4. When material modification is not expressly authorized, the contract typically contains a broad provision empowering the servicer “to do any and all things that may be necessary or desirable in servicing the loan,” or words to that effect. Even when such language is absent, the grant of power to service is a basis for arguing that the servicer may modify the loans.
Turning to the smaller group of securitized subprime mortgage loans for which modification is not expressly authorized (the burgundy slice of the pie graph above), approximately two thirds of the dollar volume of principal in this class is covered by the broad, catch-all grant of power above, which appears to provide a contractual basis for making modifications that satisfy the other standards in the contract.
5. In cases where material modification is not expressly authorized, there are contractual constraints on the power to modify, frequently arising from the agreements’ general provisions.
Where power to make material modifications is not express, if it is assumed that the power to make material modifications may be inferred from the general grant of power to the servicer to service the loans (and possibly to “do all things necessary or desirable” to do so), this implied power will be limited by the general servicing standards in the agreement and, frequently, by specific modification constraints as well. The chart below illustrates the relative importance of various constraints on any implied power to modify. The percentages are expressed relative to the aggregate principal volume of securities that contain neither express authorization nor express prohibition of material loan modifications.
Areas for Further Research
As noted, this paper is a first step toward understanding contractual restrictions on mortgage modification. Although a review of deals within the two largest subprime securitization programs supports the proposition that modification provisions are consistent across deals in a single program, further testing of this hypothesis may be desirable.
Assuming the technique of sampling by program is justified, it would be ideal to extend the research to years before 2006 and to non-subprime deals. Additional aspects of these contracts may also be relevant to mortgage modification. For example, prepayment penalty waivers are typically subject to standards that are different from those governing other loan modifications, and it appears based on casual observation that these standards are quite heterogeneous and often stringent. Another area for further research is contractual limits on servicer liability. A casual review suggests that these limits are both widespread and heterogeneous, suggesting that different servicers face widely varying levels of liability risk if they modify mortgage loans in a manner inconsistent with the contract documents.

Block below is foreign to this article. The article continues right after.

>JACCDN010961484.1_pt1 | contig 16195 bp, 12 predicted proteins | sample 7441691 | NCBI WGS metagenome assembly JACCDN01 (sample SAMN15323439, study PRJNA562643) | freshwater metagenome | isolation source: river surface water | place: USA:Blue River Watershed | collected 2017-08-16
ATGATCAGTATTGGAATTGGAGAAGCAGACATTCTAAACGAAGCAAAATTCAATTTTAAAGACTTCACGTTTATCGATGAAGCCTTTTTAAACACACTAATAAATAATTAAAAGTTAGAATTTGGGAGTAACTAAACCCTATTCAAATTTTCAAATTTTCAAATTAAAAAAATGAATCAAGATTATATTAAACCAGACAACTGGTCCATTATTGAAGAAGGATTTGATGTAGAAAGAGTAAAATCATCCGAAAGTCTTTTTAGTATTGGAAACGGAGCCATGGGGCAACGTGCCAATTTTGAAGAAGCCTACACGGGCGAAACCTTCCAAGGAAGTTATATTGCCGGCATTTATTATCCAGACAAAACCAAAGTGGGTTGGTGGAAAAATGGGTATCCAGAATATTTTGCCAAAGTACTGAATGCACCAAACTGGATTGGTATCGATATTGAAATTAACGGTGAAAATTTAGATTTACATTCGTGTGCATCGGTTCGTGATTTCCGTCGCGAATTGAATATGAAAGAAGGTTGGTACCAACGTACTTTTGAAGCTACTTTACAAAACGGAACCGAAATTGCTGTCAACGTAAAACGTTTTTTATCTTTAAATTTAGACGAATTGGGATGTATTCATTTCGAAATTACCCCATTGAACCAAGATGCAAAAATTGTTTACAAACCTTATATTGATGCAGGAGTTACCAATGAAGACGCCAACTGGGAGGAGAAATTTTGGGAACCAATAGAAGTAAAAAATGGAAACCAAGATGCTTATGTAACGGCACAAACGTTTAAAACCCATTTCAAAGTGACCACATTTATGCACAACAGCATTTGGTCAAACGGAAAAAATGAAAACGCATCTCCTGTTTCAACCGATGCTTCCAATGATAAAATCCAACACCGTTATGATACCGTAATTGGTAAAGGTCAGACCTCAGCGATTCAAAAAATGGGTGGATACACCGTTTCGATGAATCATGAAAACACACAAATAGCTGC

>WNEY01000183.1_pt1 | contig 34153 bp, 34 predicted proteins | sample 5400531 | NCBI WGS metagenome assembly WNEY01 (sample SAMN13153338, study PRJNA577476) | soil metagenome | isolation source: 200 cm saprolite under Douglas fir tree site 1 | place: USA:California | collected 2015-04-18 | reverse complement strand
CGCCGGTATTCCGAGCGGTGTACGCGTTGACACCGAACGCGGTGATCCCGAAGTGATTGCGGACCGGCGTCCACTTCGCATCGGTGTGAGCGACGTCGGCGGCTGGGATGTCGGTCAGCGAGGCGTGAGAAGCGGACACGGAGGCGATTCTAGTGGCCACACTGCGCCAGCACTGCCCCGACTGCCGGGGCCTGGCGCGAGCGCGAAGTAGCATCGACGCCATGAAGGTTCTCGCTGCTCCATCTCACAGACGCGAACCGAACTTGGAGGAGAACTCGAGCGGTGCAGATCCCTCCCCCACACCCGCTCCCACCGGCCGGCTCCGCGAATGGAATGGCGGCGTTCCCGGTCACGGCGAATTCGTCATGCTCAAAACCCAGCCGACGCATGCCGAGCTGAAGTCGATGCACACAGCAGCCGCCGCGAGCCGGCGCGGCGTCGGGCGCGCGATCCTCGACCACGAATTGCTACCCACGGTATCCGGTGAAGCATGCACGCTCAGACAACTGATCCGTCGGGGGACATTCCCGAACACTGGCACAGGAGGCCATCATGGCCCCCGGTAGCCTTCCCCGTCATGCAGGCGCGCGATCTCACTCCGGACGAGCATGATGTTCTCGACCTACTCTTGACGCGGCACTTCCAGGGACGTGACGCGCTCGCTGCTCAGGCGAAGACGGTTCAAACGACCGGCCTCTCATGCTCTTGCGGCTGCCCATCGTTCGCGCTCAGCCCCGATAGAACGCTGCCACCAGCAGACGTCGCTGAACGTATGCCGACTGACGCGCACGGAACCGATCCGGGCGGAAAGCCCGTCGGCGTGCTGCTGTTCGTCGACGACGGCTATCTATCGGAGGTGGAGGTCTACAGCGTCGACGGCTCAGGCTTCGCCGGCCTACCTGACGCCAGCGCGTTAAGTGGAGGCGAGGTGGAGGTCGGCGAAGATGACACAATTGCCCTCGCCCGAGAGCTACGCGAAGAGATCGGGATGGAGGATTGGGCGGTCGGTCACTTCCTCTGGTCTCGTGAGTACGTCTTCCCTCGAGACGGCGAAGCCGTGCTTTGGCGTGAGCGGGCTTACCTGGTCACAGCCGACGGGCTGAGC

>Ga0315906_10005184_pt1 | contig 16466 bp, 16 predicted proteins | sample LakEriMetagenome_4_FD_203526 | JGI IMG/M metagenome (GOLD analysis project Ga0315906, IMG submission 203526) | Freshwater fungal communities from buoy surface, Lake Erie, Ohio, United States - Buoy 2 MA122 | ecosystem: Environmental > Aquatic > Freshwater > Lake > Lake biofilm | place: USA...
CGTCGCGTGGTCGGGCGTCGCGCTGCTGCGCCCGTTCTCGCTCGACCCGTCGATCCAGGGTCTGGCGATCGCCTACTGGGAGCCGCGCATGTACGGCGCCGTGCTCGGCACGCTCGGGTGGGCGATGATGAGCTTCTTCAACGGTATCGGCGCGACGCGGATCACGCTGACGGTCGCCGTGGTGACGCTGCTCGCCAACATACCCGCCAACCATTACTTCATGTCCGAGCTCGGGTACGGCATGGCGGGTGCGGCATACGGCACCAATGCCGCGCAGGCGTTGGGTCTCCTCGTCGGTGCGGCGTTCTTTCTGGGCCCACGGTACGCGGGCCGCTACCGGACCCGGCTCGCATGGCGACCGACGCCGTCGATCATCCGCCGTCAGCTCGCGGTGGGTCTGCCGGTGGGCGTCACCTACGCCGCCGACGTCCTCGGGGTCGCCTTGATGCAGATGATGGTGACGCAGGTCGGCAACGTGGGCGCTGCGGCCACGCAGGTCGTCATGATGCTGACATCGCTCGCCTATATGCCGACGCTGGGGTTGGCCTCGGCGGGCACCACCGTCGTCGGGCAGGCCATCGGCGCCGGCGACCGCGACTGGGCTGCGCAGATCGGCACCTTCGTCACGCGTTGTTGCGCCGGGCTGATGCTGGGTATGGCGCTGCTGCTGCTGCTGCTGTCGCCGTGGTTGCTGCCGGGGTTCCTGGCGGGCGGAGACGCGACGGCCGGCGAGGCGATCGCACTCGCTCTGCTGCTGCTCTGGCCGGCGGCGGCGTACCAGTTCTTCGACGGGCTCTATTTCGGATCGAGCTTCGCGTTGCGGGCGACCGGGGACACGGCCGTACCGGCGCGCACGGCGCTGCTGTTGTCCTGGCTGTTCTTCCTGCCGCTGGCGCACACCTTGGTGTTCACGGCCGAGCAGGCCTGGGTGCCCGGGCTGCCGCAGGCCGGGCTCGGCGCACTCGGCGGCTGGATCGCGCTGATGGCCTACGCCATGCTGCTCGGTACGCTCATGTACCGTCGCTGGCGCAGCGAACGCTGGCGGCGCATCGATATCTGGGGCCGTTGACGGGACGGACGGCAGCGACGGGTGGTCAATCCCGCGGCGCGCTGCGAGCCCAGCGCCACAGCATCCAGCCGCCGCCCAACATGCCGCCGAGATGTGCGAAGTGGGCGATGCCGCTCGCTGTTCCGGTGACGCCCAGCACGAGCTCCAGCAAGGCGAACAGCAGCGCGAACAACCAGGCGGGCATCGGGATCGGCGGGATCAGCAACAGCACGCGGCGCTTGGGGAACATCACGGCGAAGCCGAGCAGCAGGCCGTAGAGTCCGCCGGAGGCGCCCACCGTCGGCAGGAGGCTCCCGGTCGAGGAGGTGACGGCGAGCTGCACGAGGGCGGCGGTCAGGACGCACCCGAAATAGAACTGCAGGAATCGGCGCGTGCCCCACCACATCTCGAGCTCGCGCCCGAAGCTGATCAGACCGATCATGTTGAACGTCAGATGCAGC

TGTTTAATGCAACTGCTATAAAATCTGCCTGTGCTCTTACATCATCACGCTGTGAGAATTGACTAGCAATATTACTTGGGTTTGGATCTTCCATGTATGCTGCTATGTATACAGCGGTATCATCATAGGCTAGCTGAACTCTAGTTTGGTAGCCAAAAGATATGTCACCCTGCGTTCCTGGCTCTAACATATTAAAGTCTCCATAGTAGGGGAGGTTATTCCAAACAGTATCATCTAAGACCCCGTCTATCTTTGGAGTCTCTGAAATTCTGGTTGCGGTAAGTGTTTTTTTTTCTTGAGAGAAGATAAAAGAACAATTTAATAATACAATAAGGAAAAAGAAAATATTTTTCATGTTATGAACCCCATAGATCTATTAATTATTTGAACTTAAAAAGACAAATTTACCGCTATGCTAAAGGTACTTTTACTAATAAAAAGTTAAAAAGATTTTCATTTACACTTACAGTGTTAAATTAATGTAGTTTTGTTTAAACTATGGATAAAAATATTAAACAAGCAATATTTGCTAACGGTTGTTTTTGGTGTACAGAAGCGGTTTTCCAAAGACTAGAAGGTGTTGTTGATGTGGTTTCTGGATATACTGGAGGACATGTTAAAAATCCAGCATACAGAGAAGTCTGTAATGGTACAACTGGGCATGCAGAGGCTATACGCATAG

Perhaps the most striking finding of the study reported here is just how heterogeneous subprime securitization agreements’ mortgage modification provisions actually are. Many different provisions appear in many – but not most – subprime mortgage agreements. It is very difficult to form a simple picture of what the typical agreement says and to make policy based on that picture, because it appears that for the most part there is no typical agreement. It is easy to imagine that policymakers will demand some kind of standardization as part of any effort to revive the moribund private mortgage securitization market.
Another noteworthy finding is that outright contractual bans on mortgage modification seem rare, appearing in only 8% of the sample. That is not to say that pooling and servicing agreements pose no significant obstacles to mortgage modifications: the restriction on modifying more than 5% of loans in a mortgage securitization pool without insurer approval, which appeared in nearly a third of agreements that impliedly authorize modification, certainly seems important.
Informed discussion of the contents of existing pooling and servicing agreements will help advance the debate over a number of issues currently under debate, including the use of eminent domain to take mortgages, the use of federal powers to override the agreements, and whether pooling and servicing agreements should be standardized. This paper has taken a first step toward promoting such informed discussion.